If your “retirement fund” is in the form of a bunch of G.I. Joe comics that you are certain will be worth a fortune someday, we’re sorry to say you are likely in for a letdown.
Almost everyone has at least a few “collectibles” stashed away in the hope that they will eventually be worth a lot of money. But many people waste time collecting the wrong stuff (Happy Meal figurines), while items with true collectible value go unnoticed. Here are a few tips on what may—and may not—be worth big bucks years from now.
Collectibles to Skip:
- Mass-produced trendy novelties. This includes Beanie Babies and novelty cards such as Pokémon. While some have made money on such toys, over the long run they are rarely a solid investment. “Beanie Babies had exceptional marketing done by the maker and as a result, they saturated the market,” says Michelle Isserman, an antiques and collectibles appraiser based in St. Louis and New York. “They became so common that they lost their ‘rarity’ and thus their value.”
- Limited editions. “As a general rule I avoid so-called limited edition collectibles,” says Bernie Shine of the Shine Gallery in Los Angeles. “These are items that are produced specifically for the collectors market. While they sometimes increase in value over time, more often they do not. Purchasers normally take great measures to care for and preserve such items, and the number of any such items produced is usually the same as the survival rate. The supply changes little, yet the demand often declines.”
- Common baseball cards (even most autographed ones). As with the other mass-produced items, these cards are too plentiful to be truly collectible. Even a player’s signature doesn’t boost the value much if there are many other identical cards around. “So called limited edition autographs, where people do signings for baseball card manufacturers, are going to be virtually worthless,” says Joe Maddalena, president of Profiles in History, a dealer of guaranteed-authentic historical and entertainment autographs and other collectibles.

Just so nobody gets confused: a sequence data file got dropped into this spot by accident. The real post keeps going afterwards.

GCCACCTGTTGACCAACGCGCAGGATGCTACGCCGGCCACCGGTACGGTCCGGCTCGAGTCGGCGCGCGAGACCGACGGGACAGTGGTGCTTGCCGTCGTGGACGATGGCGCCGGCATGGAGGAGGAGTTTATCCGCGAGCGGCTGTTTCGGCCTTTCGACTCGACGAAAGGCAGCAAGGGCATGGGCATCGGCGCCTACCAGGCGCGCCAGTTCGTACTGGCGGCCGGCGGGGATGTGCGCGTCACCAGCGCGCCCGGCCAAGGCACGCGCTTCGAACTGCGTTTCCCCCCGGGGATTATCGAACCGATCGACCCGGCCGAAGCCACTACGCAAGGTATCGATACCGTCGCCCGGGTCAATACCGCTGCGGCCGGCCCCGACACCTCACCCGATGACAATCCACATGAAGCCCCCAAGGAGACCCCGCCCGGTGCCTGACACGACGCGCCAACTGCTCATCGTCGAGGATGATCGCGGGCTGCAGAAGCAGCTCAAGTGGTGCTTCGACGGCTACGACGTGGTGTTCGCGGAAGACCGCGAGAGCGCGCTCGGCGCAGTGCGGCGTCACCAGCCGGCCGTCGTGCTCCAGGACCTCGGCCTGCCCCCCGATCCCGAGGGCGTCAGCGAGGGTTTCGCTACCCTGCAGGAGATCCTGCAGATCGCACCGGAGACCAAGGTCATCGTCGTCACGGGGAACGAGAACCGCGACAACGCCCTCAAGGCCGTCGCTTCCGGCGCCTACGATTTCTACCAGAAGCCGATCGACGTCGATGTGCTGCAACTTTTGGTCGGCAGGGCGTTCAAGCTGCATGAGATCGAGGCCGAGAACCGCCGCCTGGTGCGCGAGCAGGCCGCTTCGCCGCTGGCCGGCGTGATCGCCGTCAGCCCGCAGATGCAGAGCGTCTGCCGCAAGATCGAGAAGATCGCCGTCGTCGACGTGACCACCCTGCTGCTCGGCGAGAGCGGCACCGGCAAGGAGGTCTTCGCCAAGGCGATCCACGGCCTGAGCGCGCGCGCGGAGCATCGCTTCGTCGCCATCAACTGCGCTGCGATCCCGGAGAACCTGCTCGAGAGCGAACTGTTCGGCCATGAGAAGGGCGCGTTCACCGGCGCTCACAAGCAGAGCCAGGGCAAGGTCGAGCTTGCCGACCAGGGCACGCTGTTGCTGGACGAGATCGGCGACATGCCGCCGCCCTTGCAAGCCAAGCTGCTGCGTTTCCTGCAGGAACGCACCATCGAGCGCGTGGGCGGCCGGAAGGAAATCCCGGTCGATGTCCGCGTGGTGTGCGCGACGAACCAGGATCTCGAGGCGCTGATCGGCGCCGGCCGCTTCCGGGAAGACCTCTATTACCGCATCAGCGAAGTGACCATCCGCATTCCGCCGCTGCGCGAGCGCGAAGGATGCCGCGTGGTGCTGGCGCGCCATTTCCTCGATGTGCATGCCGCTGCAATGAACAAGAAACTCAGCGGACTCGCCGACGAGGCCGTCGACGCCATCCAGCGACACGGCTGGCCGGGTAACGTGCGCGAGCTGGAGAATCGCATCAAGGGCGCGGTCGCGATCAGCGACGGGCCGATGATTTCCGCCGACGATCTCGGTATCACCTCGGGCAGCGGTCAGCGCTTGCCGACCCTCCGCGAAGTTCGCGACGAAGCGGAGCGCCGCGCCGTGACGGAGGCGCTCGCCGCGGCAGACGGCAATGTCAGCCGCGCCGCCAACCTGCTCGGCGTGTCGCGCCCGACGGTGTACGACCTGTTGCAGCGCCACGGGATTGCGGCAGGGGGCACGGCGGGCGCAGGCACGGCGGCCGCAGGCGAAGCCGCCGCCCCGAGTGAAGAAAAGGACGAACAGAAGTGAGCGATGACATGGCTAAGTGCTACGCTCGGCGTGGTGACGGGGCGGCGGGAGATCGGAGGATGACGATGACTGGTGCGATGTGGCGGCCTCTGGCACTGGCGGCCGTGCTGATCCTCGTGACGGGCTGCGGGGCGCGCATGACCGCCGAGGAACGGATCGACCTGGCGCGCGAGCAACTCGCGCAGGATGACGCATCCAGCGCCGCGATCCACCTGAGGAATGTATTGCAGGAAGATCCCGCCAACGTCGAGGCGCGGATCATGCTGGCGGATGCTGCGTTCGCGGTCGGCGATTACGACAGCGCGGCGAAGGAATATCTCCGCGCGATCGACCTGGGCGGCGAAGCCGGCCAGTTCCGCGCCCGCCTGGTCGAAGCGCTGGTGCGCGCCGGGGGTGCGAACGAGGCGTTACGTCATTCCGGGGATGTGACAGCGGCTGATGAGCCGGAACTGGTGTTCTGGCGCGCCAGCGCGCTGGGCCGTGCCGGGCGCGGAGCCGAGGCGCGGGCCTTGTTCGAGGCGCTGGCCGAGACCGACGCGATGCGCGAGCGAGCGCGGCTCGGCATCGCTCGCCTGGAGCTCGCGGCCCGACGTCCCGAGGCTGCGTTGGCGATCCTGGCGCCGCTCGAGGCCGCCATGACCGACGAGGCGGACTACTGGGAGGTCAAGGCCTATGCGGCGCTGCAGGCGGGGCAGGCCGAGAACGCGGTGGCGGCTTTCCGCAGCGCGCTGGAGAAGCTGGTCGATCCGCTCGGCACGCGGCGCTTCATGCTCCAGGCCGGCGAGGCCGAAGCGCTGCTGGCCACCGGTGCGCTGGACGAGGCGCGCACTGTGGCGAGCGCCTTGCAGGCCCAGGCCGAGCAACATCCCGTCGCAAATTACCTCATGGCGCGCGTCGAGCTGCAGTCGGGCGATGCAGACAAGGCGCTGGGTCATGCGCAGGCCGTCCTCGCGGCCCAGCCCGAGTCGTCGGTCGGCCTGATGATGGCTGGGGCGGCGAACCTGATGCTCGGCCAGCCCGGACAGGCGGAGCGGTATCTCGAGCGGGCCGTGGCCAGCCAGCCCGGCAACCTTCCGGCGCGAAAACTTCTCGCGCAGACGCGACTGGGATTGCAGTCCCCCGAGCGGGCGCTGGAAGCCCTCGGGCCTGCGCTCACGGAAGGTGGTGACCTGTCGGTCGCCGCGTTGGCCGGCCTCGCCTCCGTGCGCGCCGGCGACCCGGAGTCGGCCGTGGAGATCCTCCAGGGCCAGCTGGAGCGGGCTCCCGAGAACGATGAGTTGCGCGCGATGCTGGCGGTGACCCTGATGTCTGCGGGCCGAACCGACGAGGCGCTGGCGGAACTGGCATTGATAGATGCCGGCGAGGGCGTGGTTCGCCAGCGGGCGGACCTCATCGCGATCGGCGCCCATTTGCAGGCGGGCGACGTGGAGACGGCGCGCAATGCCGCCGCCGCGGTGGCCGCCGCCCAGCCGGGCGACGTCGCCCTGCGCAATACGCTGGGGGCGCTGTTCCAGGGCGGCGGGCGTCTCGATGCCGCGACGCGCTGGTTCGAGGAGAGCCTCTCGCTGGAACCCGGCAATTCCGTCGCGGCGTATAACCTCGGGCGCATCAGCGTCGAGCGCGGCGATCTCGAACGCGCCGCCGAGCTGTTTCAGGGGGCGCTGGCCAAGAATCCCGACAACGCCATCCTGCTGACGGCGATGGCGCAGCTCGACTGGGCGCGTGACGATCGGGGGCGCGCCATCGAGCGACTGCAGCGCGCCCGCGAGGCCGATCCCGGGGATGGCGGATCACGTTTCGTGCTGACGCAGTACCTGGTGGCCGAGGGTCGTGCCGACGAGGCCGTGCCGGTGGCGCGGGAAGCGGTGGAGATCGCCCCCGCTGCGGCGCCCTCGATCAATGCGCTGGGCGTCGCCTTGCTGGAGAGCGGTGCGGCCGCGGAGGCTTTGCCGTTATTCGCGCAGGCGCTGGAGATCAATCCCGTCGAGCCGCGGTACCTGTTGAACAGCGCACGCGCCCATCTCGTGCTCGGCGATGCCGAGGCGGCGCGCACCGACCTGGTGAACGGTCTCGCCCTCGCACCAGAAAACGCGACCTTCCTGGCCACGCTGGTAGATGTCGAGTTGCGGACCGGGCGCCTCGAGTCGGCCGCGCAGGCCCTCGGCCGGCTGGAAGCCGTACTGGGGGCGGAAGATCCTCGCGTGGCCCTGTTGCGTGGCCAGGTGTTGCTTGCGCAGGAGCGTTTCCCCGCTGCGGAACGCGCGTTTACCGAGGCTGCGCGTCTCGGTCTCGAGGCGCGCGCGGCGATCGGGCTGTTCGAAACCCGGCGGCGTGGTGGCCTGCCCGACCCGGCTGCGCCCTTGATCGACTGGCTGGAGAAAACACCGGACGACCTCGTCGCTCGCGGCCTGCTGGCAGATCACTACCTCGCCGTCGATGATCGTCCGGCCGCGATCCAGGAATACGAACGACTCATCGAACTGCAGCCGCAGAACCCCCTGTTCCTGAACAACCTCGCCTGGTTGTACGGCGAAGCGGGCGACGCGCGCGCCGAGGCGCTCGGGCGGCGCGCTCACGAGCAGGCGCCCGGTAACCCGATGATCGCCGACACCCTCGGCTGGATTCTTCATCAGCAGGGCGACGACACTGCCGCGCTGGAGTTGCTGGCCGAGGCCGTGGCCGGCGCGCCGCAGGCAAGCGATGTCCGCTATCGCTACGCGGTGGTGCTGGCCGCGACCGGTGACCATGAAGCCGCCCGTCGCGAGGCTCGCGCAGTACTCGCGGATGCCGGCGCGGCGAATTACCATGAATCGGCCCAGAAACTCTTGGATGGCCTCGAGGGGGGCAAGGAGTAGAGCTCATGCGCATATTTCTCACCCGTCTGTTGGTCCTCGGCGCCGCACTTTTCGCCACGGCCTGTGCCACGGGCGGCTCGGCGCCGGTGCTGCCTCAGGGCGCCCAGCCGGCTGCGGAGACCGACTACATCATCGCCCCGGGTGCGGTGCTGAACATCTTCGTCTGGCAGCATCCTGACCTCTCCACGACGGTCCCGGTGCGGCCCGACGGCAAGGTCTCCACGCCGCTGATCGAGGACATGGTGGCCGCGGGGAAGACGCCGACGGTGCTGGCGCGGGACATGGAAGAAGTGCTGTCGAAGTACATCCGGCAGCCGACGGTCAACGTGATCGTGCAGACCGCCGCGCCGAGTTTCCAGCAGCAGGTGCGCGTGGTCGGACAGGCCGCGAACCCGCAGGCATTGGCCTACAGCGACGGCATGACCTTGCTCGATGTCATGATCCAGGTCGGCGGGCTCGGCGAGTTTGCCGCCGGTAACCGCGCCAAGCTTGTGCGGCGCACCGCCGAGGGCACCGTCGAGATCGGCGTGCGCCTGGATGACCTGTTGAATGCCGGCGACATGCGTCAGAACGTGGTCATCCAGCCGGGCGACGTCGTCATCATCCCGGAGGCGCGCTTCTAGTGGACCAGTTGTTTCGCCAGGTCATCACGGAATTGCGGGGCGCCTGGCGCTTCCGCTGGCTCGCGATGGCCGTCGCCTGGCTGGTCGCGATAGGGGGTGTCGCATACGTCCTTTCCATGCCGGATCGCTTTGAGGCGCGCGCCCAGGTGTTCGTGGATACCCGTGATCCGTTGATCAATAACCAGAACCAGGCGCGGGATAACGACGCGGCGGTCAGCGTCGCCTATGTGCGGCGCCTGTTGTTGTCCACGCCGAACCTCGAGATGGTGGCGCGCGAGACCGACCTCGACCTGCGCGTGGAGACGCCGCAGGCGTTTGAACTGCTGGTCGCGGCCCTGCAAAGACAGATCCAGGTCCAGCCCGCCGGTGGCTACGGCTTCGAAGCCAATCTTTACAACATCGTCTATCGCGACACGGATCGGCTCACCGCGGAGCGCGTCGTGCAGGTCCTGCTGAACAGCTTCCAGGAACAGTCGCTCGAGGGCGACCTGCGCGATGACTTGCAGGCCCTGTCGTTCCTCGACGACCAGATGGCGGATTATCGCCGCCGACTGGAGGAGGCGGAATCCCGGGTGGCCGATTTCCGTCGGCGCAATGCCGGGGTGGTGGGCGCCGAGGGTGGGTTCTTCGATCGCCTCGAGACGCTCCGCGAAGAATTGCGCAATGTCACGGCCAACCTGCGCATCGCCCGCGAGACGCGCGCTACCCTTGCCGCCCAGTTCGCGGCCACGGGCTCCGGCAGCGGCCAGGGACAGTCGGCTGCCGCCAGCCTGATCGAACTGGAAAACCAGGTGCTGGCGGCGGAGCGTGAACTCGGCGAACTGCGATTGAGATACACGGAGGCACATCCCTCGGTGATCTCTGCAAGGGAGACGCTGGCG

Collectibles to Save:
- The “first” of something. Manufacturers ramp up production on a product line once the item becomes popular, so the first of a series may be the least plentiful—and thus the rarest. Savvy collectors grab an item before it’s hot. “Often times it is the first in a series that is the most valuable item in the series and the hardest one to locate, especially years after it was made,” says Isserman. “So if you don’t plan on buying the complete series, buy at least the first one.” Shine points out that many firsts—from the first Mickey Mouse items or the first line of Star Wars cards (the blue set) or action figures—went on to greatly increase in value.
- Personally autographed items. As opposed to the mass-signed baseball cards, anything with a unique autograph is more likely to be valuable. You’ll need to prove it was actually signed by the person in question, though. These days, it’s common for signatures on autographed photos to be actually imprinted by computer. Your best bet: snap a picture of the signing in progress, if possible.
- Hard-to-find sports or Hollywood items. Lots of people now regret having thrown away their rookie Mickey Mantle cards. Likewise, old Hollywood items are in big demand on the collectible circuit. “Vintage Hollywood glamour photography by George Hurrell, Clarence Sinclair Bull and others are still grossly undervalued and are a tremendous investment,” Maddalena says.
- Mistakes or misprints. Your baseball card has the player’s name misspelled? That might be a good thing. Many such “duds” go on to be highly coveted by collectors.
Final Collecting Tips:
- Condition is key. The experts recommend protecting your items from the elements and sunlight. “And keep all original packaging and paperwork,” Shine says.
- Don’t try to follow trends. Saving the same thing as everyone else will only make you one of many people trying to unload that item years from now. Instead, just collect things you like—the more unusual or unique the better—and you just might get lucky.
- Be patient. “Collectibles that are hot today may look outdated five years from now but they may be really popular once again fifty years from now,” Isserman says.” Today, furniture, lighting, and accessories from the 1960s are hot and their prices have skyrocketed but in a few more years the 1970s and all the items that typically depict the 1970s will be all the rage. It seems to me it takes a span of fifty to sixty years for an item to hit a higher ‘collectible’ value.”
By Bobbi Dempsey for MainStreet